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Publication numberUS5742207 A
Publication typeGrant
Application numberUS 08/687,045
Publication dateApr 21, 1998
Filing dateJul 25, 1996
Priority dateJul 25, 1996
Fee statusLapsed
Publication number08687045, 687045, US 5742207 A, US 5742207A, US-A-5742207, US5742207 A, US5742207A
InventorsJeffery C. Rambo, Thomas W. Laraway
Original AssigneeRockwell International Corporation
Export CitationBiBTeX, EndNote, RefMan
External Links: USPTO, USPTO Assignment, Espacenet
Tracking loop having instantaneous frequency shift protection
US 5742207 A
Abstract
A system for processing signals by utilizing a tracking loop that contains two or more detectors that operate simultaneously in order to detect a frequency shift in the locally generated reference signal. A correction can then be transmitted to the tracking loop filter to minimize the effect of the detected frequency shift. In this manner lock can be maintained without the expenditures associated with the use of temperature controlled or compensated oscillators.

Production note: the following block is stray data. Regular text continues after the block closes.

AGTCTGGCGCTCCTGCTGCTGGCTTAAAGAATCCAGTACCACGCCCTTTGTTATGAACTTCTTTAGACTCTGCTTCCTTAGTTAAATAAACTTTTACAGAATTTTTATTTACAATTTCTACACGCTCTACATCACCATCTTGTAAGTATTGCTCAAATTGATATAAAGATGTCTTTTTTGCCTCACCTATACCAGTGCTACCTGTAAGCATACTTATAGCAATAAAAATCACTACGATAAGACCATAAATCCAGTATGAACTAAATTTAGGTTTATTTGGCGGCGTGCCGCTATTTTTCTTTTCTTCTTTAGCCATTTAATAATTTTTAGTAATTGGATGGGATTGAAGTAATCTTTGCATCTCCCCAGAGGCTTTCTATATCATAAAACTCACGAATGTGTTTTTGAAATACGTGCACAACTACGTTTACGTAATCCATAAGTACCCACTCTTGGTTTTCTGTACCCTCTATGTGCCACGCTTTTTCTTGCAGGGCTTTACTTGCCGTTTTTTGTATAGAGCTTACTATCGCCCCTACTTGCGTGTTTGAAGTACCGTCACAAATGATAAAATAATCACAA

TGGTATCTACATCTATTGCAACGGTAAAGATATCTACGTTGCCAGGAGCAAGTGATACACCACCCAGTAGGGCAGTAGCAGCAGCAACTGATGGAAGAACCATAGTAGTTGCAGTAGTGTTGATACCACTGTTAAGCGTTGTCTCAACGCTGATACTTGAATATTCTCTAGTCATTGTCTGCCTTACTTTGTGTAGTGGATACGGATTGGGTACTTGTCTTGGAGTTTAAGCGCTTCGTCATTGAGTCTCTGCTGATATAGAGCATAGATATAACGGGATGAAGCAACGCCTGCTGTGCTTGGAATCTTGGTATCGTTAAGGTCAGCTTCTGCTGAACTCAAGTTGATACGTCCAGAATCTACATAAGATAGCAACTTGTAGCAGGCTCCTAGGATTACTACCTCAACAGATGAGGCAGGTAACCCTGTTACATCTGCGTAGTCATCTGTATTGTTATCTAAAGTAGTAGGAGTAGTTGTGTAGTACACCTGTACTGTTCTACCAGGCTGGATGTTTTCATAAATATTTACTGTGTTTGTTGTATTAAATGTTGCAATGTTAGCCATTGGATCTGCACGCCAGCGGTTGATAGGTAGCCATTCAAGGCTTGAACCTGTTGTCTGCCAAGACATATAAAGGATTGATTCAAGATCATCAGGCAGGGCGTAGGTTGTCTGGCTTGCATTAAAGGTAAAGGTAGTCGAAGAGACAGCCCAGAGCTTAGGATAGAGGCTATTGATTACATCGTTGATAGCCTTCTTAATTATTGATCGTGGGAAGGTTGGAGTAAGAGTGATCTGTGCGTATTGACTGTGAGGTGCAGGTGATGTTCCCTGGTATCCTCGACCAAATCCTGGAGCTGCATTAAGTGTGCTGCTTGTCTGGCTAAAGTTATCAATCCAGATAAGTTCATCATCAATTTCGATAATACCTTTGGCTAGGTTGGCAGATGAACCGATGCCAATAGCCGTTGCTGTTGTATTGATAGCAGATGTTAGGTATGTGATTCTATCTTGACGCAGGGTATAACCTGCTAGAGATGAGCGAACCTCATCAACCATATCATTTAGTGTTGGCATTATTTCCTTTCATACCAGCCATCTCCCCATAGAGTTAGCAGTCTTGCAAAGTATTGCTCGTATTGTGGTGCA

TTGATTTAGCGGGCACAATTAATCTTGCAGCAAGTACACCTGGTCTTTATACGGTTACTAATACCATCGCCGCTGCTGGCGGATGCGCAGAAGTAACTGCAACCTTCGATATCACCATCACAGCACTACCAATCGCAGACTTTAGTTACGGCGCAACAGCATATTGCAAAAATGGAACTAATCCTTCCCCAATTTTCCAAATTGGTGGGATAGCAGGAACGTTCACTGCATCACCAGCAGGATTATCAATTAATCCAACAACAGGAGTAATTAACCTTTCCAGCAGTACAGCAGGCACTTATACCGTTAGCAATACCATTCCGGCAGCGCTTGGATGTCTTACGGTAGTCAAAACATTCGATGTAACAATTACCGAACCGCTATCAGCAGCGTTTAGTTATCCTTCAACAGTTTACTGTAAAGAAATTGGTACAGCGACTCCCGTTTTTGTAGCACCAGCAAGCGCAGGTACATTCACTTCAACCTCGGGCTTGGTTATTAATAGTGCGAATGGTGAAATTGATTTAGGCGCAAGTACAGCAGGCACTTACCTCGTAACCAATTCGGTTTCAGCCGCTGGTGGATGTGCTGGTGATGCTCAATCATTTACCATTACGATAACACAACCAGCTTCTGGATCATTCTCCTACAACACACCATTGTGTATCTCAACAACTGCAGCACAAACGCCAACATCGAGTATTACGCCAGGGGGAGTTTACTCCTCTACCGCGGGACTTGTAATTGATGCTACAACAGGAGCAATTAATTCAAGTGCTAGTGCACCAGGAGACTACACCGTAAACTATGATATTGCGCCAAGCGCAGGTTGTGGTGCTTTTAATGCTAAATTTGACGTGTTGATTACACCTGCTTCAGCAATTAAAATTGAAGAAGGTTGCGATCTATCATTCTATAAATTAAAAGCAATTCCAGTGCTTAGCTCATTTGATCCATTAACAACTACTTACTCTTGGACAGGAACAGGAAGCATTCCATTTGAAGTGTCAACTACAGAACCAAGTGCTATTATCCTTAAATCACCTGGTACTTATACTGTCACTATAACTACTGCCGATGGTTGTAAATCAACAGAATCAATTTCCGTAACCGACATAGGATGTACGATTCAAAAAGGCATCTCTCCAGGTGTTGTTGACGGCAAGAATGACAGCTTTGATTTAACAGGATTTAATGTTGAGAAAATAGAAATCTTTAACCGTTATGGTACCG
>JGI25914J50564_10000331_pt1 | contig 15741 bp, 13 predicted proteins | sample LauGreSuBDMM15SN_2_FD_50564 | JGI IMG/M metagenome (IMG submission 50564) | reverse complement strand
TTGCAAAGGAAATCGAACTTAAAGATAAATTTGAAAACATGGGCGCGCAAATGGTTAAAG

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Claims(20)
We claim:
1. A tracking loop for maintaining lock on a transmitted signal, comprising:
a mixer having an input signal that represents a processed digital value of the transmitted signal;
an oscillator coupled to the mixer and providing a signal of a predetermined frequency for generating a tuning signal for the tracking loop;
a plurality of phase detectors operating simultaneously at different sampling rates and each coupled to the mixer in such manner as to have the mixer output signal as the input signal for each phase detector;
means for determining the difference between the output values of each phase detector and at least one of the other phase detectors, said means having input ports coupled to the output signal of each detector;